[0034] The DC cable 22 is connected to connector 21 on device 19.

[0035] In operation of the apparatus illustrated in FIGS. 1 and 2, the light source 10 is operated. Light source 10 can utilize the erbium fibers described above to generate broadband light, can utilize a semiconductor laser to generate broadband light by killing reflections from both sides of the facets, or can utilize any other means to produce broadband light. Light source 10 produces a plurality of auxiliary broadband light beams. Each auxiliary beam has an equivalent mix of wavelengths in the range of 1530 nm to 1560 nm, is directed from unit 13 down a separate single mode (SM) fiber 16 to a separate polarizer 17, and is directed from polarizer 17 through a polarization maintaining (PM) fiber 18 into a separate IOC device 19. I.e., each auxiliary beam from unit 13 is directed to a separate IOC device 19.

[0036] Computer 30 is utilized to control each circuit board 29. Each circuit board 29 controls and monitors a separate IOC device 19. Each circuit board 29 causes appropriate current to flow through wires 36 and monitors the temperature of a plate 24 to insure that the temperature of the IOC device 19 contacting plate 24 reaches the desired temperature. Circuit board 29 then directs selected RF signals through cable 23 or selected DC signals through cable 22. The polarity or magnitude of current to the TECs adjacent a plate 24 is utilized to adjust the temperature of the plate 24.

[0037] Output from IOC device 19 travels through single mode fiber 25, into “bullet” bare fiber adapter 26, and into multimode fiber 27. Fiber 27 travels to board 28 and into and through a RS 232 connector and to a circuit board 29. Board 29 includes a detector. Board 29 is connected to a computer 30. Each board 29 monitors the output from its detector for each selected temperature reached by device 19 and for each signal administered to device 19 via cable 22 or 23 when device 19 is heated or cooled to a selected temperature. Computer 30 monitors each board 29. Since a plurality of devices 19 are tested simultaneously, computer 30 is simultaneously monitoring and receiving data from a plurality of boards 29. Computer 30 retains this data in memory, and, when appropriate, analyzes the data to determine if it should send new settings to the board 29 for each device 19 or should direct the board 29 for a device to perform additional tests on the device 19 associated with the board 29. Computer 30 is connected to monitor 31 and keyboard 32.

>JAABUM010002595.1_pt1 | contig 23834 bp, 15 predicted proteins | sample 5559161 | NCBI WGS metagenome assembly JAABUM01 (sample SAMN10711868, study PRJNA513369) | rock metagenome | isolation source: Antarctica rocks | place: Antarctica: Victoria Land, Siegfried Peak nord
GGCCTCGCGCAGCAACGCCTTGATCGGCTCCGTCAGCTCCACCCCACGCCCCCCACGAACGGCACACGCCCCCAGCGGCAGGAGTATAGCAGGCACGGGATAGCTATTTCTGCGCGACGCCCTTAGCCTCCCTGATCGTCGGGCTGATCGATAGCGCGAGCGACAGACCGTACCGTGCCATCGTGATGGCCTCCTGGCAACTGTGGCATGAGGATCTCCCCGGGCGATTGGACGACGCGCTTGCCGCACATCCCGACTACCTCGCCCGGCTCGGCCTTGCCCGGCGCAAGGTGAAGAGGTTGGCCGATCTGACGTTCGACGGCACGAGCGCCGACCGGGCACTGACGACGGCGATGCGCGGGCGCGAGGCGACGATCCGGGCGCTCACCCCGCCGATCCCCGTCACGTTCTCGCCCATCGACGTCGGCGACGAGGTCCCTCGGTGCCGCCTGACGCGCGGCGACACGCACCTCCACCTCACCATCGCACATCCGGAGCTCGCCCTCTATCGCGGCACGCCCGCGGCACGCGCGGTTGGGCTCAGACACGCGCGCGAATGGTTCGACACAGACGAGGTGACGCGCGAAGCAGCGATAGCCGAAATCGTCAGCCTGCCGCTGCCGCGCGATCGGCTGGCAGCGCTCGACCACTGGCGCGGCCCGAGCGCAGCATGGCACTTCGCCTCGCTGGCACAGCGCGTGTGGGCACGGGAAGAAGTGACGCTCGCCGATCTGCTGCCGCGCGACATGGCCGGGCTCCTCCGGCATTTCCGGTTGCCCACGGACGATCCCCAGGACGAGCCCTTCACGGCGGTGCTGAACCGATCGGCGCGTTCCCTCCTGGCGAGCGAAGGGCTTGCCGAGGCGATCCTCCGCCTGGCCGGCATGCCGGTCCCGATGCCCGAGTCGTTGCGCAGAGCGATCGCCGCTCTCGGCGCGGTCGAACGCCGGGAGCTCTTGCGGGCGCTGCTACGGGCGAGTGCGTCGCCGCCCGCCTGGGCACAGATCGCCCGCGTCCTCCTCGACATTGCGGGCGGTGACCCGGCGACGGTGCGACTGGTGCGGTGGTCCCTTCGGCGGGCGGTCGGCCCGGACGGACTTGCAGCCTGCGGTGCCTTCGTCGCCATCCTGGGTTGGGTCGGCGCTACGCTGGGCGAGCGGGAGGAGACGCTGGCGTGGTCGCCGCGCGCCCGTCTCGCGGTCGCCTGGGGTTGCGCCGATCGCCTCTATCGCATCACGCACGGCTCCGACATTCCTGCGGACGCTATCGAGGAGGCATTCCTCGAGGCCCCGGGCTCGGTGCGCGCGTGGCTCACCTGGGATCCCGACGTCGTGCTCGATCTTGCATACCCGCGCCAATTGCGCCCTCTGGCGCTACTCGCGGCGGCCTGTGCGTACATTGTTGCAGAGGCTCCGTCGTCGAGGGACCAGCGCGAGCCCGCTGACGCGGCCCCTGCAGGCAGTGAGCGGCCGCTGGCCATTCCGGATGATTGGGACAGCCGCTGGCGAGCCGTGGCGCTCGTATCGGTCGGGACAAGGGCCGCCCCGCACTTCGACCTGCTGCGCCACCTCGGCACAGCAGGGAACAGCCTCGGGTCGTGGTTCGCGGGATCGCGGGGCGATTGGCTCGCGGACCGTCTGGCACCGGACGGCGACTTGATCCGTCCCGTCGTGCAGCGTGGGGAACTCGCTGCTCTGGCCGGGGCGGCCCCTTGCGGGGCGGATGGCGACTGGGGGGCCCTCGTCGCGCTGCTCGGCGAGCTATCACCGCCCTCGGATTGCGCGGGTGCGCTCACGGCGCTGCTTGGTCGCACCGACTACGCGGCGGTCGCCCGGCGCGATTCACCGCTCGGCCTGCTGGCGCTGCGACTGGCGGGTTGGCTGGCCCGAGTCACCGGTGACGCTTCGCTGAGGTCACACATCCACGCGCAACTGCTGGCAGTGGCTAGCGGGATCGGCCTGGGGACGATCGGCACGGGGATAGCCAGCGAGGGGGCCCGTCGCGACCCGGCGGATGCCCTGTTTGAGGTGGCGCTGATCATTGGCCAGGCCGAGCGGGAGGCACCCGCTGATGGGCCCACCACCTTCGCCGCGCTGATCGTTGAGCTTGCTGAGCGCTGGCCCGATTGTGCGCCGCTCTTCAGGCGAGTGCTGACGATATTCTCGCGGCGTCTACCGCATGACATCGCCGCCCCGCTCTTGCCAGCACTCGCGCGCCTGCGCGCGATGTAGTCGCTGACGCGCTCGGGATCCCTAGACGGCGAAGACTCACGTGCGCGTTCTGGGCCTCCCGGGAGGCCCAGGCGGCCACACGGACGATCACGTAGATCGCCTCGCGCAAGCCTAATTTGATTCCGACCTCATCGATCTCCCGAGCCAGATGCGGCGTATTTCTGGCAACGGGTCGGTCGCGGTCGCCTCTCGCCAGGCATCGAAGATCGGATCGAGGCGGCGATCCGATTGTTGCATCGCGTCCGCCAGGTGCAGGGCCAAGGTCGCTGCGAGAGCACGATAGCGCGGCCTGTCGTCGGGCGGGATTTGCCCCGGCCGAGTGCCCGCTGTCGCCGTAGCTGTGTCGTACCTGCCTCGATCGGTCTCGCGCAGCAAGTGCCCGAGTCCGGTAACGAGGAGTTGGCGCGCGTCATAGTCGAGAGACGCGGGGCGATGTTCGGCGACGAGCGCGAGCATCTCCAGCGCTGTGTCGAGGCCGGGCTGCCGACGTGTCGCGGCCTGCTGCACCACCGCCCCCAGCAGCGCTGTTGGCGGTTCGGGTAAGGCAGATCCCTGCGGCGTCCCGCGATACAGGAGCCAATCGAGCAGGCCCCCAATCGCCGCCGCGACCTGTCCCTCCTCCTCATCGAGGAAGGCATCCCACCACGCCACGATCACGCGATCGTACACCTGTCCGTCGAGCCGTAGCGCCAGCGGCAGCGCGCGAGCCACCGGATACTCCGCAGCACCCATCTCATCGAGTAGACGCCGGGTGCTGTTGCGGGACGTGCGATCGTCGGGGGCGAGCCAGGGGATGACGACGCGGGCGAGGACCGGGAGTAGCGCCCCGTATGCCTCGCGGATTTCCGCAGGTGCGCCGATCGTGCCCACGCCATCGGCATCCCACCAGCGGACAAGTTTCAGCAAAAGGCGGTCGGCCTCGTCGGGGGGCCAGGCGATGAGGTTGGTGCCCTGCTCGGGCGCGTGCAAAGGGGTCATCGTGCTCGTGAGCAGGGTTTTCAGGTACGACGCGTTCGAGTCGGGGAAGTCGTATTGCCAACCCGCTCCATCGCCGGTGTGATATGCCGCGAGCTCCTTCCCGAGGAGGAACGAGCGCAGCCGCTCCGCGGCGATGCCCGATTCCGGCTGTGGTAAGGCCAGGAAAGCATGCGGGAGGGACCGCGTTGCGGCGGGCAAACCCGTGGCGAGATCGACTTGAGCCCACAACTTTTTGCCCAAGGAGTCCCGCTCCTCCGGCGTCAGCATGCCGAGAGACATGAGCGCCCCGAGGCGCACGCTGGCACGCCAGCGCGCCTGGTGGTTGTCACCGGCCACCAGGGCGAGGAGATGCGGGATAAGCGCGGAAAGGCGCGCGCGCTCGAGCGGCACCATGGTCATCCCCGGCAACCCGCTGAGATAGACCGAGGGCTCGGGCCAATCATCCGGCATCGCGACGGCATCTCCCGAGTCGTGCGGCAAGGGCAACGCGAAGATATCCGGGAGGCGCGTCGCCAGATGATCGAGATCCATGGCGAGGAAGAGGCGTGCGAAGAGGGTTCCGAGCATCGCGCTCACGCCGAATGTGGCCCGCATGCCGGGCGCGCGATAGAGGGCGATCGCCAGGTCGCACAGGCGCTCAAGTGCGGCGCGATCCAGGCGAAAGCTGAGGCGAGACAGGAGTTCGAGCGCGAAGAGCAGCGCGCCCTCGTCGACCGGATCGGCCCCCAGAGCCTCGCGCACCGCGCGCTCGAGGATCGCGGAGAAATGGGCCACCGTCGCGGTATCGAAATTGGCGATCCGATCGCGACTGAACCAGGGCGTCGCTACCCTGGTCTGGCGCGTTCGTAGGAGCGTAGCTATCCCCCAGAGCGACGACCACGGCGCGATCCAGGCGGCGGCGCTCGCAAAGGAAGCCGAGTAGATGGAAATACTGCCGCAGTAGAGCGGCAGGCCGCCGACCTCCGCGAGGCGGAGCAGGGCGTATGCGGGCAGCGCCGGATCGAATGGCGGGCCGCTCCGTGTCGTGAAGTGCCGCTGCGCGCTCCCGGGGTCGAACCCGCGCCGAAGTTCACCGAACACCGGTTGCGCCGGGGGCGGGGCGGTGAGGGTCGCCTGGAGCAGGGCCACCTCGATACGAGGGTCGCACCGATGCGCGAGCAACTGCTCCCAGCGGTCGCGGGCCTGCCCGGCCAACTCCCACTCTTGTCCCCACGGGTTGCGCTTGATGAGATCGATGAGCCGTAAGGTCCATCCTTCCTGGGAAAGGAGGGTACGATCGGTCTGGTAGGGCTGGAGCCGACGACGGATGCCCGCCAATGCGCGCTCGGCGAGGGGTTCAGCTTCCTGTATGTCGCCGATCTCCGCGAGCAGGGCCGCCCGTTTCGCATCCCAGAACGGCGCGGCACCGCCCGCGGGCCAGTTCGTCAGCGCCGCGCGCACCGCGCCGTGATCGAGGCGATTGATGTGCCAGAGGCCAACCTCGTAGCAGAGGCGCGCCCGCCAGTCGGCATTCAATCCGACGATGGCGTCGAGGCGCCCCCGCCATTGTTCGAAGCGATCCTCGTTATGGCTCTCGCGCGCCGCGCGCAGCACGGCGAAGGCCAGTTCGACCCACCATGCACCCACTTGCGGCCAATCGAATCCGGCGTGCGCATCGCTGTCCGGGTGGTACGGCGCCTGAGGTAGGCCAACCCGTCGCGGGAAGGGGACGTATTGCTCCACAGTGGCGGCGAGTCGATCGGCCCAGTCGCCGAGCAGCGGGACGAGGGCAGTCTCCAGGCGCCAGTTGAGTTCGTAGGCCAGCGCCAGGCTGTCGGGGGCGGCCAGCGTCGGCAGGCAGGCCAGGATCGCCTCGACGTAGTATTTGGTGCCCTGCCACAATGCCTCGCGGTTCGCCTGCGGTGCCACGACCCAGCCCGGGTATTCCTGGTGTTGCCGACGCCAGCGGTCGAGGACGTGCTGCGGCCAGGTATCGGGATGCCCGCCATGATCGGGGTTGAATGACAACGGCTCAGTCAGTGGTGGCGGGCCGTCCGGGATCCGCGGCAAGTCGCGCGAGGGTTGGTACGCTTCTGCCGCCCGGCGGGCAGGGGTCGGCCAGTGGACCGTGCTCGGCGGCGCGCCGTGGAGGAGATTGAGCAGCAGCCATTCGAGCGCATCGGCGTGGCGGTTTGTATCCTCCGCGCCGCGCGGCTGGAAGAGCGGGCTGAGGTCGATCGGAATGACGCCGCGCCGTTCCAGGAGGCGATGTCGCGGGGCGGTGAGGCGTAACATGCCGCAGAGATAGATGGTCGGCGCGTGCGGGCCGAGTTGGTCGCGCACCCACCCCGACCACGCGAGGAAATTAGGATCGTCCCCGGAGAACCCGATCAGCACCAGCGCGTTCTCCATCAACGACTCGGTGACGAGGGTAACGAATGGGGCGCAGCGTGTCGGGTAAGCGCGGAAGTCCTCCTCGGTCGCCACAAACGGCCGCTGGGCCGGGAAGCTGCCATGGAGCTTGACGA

[0038] A testing method in accordance with the invention is set forth in FIG. 3. In step 48, each IOC device is provided with its own (1) fiber light input from common source, (2) detector, (3) fiber light output connected to the detector, (4) heat conductor, (5) heat generator, (6) heating/cooling system, (7) temperature sensor, (8) RF and DC inputs, and (9) electronics control board 29 connected to RF and DC inputs, to the thermistor, and to the detector such that each control board can independently from the other IOC devices alter the temperature and other test parameters for the IOC device connected to the control board.

[0039] In step 49, each electronics control board 29 is connected to a common computer to receive and store data generated during testing of IOC devices and, if desired, to control automatic testing of IOC devices.

[0040] In step 50, the automated simultaneous independent testing of each IOC device at selected temperatures is initiated, and the test results from each IOC device are simultaneously received by and stored in the memory of common computer 30.

[0041] In step 51, the test data generated during testing for each IOC device is continuously recorded in the memory of common computer 30.

[0042] In step 52, a test report is generated for each IOC device. The test report can comprise data on a memory disc, can comprise a report printed on paper, or can take any other desired form. The report for each IOC device is shipped with the device to the customer or to another desired destination.

[0043] By way of example, and not limitation, the following sets forth a testing procedure for an IOC device which functions as a modulator.

[0044] The following standard properties of each IOC device 19 are tested in the manner subsequently described in more detail:

[0045] 1. RF ON/OFF ratio.

[0046] 2. RF Vπ.

[0047] 3. Quadrature control.